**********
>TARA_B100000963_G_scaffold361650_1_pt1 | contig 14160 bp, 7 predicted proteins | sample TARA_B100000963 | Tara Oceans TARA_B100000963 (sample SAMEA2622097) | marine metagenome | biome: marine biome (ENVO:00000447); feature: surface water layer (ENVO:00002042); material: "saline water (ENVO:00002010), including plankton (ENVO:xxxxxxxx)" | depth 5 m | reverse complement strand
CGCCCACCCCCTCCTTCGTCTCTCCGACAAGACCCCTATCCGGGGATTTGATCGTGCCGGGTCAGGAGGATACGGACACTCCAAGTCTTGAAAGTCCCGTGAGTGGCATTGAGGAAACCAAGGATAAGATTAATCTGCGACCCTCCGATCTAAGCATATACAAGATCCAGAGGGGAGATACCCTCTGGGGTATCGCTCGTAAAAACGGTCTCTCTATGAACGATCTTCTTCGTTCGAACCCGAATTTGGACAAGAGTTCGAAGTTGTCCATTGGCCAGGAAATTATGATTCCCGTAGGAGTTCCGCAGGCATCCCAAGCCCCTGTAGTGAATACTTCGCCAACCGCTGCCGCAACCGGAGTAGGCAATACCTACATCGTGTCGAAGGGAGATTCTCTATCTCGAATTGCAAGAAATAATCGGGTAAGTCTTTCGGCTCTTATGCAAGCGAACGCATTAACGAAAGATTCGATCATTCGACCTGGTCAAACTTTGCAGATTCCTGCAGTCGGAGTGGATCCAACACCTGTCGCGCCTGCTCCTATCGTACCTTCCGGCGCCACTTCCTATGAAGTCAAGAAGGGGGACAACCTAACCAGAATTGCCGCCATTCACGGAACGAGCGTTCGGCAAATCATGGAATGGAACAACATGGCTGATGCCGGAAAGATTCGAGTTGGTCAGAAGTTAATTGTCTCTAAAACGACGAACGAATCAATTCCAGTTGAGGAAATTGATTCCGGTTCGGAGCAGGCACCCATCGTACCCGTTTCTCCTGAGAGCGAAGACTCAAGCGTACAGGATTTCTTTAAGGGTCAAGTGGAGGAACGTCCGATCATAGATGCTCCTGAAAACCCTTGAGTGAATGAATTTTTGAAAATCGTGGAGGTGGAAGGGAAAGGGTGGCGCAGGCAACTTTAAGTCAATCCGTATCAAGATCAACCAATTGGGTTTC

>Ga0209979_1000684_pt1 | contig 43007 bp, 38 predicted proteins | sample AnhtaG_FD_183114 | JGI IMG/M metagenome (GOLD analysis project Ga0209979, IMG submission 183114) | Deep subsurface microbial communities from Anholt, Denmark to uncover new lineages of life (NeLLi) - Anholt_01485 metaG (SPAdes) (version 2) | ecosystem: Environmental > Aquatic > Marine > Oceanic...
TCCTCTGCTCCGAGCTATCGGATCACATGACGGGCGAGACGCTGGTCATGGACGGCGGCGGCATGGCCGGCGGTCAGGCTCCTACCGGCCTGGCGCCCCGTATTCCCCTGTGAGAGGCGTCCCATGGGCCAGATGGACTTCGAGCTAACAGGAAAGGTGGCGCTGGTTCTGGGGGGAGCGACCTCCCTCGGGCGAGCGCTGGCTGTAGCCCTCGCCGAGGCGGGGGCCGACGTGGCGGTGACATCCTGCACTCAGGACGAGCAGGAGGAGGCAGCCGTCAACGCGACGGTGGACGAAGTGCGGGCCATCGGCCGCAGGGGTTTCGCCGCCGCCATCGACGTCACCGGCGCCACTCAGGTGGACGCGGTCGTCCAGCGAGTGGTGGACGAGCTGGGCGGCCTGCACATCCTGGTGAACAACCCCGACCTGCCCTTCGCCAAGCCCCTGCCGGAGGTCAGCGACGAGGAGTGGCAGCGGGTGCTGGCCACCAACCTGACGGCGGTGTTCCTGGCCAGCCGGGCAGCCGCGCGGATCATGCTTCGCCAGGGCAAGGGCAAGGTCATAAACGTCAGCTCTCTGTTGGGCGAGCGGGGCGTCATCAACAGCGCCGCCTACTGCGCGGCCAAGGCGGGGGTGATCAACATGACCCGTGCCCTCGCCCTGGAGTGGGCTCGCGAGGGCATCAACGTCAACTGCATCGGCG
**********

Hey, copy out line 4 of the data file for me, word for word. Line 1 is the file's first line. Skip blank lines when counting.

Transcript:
TCCTCTGCTCCGAGCTATCGGATCACATGACGGGCGAGACGCTGGTCATGGACGGCGGCGGCATGGCCGGCGGTCAGGCTCCTACCGGCCTGGCGCCCCGTATTCCCCTGTGAGAGGCGTCCCATGGGCCAGATGGACTTCGAGCTAACAGGAAAGGTGGCGCTGGTTCTGGGGGGAGCGACCTCCCTCGGGCGAGCGCTGGCTGTAGCCCTCGCCGAGGCGGGGGCCGACGTGGCGGTGACATCCTGCACTCAGGACGAGCAGGAGGAGGCAGCCGTCAACGCGACGGTGGACGAAGTGCGGGCCATCGGCCGCAGGGGTTTCGCCGCCGCCATCGACGTCACCGGCGCCACTCAGGTGGACGCGGTCGTCCAGCGAGTGGTGGACGAGCTGGGCGGCCTGCACATCCTGGTGAACAACCCCGACCTGCCCTTCGCCAAGCCCCTGCCGGAGGTCAGCGACGAGGAGTGGCAGCGGGTGCTGGCCACCAACCTGACGGCGGTGTTCCTGGCCAGCCGGGCAGCCGCGCGGATCATGCTTCGCCAGGGCAAGGGCAAGGTCATAAACGTCAGCTCTCTGTTGGGCGAGCGGGGCGTCATCAACAGCGCCGCCTACTGCGCGGCCAAGGCGGGGGTGATCAACATGACCCGTGCCCTCGCCCTGGAGTGGGCTCGCGAGGGCATCAACGTCAACTGCATCGGCG